Children’s Ski Instructor: the best form of birth control?

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They say teaching skiing to kids is the best form of birth control… not for me, it didn’t scare me out of having kids of my own someday (although maybe one or two sound better than three now).  I had a great time teaching skiing to kids! It’s kinda hard to pinpoint why, but I think one big thing were the quick but sincere bonds I made every day. I’m not the funniest or most clever instructor, but I gave the kids freedom to act as long as their actions didn’t harm others fun (like I treat other adults, but with more fun, imagination, and nonsense), and I think in return I got their respect, their commitment to follow my advice, and it made it more fun, which produced very satisfied customers.

Of course “kids say (and do) the darnest things”, and that makes for great comedy.  My favorite story is when a 7yo silently took my friend Jeff’s pole and threw it out the gondola window into The Narrows (a double black diamond trail).  I had a 9yo that was so good with accents, her favorite thing was to ride on chairlifts with strangers and try to convince them she was from Georgia or Australia.

Playing “guess the movie”…

7 yr old kid: leo dicaprio is in it

11 yr old: the aviator

7 yr old: thats not it. it’s very long.

11 yr old kid: that’s what she said

The answer we were looking for was Titanic

Playing “would you rather” (ex. Would you rather ski whenever you want or travel wherever you want for the rest of your life?)… my best one from a 7yo: Would you rather… eat 2 gallons of pink paper or twinkle around like a unicorn?

Some others…

I had a 10 year old who wouldn’t stop asking questions and was driving me crazy, so I gave him a 10 question max during the day, I thougt I was so damn clever, until 5 minutes later I realized the kid was crying because I didn’t limit everyone else… “please stop crying! I’ll give you unlimited questions” problem solved, kid stopped crying… and I spent the rest of the day answering the stupidest fucking questions you could imagine, including “Am I annoying you?” “Can we go down a black diamond” and “what time is it?” for a hundred times.

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I learned a ton from those kids and from Vail, stuff I want to master and apply in many real-life situations:

  1. Make sure your customer’s basic necessities are met before you provide your product or service. If your customer feels uncomfortable (hungry, cold, needs to use the bathroom, feels unsafe, etc.) then his experience will be shitty, no matter how great your product. I knew about Maslow’s Pyramid before, but it’s the first time I applied it consciously to my customers.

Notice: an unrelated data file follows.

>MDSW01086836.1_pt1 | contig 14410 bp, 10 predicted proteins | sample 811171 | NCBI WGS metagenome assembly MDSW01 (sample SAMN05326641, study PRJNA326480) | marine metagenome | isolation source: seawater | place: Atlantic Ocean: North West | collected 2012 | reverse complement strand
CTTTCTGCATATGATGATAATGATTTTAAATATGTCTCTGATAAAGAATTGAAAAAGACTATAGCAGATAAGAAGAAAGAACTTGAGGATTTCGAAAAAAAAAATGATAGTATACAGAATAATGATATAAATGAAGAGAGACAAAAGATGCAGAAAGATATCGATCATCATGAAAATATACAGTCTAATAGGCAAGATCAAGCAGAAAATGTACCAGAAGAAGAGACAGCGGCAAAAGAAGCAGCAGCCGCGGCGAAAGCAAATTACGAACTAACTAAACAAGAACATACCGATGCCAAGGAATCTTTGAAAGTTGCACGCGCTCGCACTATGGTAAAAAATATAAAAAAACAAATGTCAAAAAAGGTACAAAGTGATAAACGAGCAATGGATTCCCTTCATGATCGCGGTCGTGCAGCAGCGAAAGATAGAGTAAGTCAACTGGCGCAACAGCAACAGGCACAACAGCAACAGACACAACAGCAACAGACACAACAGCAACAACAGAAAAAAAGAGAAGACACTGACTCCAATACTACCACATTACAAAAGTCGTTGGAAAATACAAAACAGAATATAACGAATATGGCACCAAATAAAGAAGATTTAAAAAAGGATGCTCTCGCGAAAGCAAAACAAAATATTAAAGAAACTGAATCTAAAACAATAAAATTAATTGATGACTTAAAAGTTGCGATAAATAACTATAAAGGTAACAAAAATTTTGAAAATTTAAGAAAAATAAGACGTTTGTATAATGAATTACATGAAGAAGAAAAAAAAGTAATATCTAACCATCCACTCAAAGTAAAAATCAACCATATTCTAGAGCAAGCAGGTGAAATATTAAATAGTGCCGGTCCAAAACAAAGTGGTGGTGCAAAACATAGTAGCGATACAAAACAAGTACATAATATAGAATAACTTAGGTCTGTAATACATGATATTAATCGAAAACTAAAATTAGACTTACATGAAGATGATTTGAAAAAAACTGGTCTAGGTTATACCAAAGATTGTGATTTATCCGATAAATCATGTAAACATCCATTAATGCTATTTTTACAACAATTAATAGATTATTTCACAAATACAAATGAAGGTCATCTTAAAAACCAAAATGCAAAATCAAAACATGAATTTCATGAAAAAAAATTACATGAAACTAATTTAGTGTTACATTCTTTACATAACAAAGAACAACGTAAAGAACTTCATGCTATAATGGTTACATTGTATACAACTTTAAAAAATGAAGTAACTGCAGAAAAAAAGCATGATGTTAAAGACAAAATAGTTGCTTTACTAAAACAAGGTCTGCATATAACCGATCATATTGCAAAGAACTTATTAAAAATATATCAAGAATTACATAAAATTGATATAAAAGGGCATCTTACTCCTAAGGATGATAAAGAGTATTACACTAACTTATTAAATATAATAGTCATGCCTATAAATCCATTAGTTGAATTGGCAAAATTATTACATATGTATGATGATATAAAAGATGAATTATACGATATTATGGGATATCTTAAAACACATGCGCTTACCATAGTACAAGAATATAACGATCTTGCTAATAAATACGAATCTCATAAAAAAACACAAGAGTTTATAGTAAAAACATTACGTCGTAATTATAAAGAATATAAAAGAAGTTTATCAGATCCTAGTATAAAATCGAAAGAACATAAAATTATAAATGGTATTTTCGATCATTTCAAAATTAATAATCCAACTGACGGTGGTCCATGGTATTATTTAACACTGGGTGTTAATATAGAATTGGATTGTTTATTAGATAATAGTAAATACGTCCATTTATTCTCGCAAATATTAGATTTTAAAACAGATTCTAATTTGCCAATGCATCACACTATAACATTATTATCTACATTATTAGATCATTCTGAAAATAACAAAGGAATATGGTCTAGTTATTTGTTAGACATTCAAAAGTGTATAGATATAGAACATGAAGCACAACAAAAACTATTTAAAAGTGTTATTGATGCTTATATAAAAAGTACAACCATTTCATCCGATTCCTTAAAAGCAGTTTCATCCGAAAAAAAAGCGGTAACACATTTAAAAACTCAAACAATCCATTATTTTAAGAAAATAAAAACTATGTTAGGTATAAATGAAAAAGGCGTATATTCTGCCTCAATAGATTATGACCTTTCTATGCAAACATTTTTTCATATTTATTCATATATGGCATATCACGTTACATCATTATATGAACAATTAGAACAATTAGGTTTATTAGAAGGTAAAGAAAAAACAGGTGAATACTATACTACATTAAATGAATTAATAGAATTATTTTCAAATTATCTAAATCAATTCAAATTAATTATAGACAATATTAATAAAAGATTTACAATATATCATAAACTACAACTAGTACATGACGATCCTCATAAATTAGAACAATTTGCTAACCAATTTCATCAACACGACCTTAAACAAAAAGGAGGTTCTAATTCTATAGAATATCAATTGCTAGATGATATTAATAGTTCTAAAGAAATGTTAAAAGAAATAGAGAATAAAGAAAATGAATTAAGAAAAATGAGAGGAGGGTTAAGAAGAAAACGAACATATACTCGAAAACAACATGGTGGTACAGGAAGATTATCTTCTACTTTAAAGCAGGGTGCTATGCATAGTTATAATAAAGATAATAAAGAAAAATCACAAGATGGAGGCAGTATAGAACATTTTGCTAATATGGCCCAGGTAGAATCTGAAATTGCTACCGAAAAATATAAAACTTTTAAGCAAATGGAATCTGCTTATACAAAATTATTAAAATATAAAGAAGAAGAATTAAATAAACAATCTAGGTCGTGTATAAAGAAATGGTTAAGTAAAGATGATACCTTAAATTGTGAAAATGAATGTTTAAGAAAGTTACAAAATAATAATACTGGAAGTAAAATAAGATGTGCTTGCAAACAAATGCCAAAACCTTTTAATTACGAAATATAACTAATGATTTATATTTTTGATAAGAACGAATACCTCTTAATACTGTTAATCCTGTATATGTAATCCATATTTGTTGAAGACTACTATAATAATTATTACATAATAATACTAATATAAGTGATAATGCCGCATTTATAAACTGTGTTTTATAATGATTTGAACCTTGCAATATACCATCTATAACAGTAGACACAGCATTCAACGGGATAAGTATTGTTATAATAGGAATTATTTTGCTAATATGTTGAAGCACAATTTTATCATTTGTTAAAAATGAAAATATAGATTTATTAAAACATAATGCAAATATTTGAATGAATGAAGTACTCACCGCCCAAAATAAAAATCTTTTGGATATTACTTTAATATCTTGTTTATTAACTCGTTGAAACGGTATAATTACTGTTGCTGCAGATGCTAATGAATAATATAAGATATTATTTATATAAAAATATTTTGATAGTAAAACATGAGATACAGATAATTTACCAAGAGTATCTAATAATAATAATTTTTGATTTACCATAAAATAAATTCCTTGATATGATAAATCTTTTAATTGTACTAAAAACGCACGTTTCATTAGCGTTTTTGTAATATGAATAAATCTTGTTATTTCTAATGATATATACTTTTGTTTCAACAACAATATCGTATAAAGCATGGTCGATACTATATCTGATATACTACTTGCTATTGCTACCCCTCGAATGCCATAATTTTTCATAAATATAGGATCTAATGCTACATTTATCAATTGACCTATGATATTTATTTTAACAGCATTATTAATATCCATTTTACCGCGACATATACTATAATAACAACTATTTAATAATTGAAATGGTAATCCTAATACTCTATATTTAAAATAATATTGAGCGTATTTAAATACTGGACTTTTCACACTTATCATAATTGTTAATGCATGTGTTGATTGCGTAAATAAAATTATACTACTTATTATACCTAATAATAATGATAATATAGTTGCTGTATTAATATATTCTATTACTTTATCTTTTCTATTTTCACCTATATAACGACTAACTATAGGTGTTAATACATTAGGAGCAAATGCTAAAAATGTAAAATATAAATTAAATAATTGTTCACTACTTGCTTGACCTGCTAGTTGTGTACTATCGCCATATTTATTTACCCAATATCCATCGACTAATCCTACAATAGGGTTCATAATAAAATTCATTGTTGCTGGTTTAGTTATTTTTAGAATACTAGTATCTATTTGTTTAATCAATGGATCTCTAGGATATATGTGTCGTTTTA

2. You can cover a lot of risks and mistakes by hiring well. Ski school has big challenges:
    1. High employee turnover – I estimate only about 15%-20% of first year ski instructors return for a second year
    2. High expectations – the job is not overly complex, but the guests are accustomed to great service wherever they go, and they pay a lot of money for the service. And mistakes can be costly (an injured or lost child, an unsatisfied guest that decides to take $50,000 family vacations to another resort)
    3. Condensed training – Being a ski instructor requires applying hard rules and soft best practices in safety, teaching, skiing, and client service. Because the season is so short, it’s not efficient to train new hires for months (I had 10 days of paid training, and 6 more days of training on my own to get my certification, Vail training programs and trainers are great)

So how does Vail get around these special challenges? They make sure they hire people that are overqualified in learning quickly and understanding high end customer service. Vail does get a break, though, in that most ski instructors and supervisors are OK with earning a lot less at this job (than their next best alternative) because it’s so fucking cool.

Change it up. When teaching or training, if your traditional method isn’t working, CHANGE IT UP, change SOMETHING, change ANYTHING, but don’t just keep doing the same forever until it works. Some kids would be terrible at flat ground exercises and stopping, but would skip those and excel at the more complex turning and skidding drills, and I wouldn’t know until I tried it.

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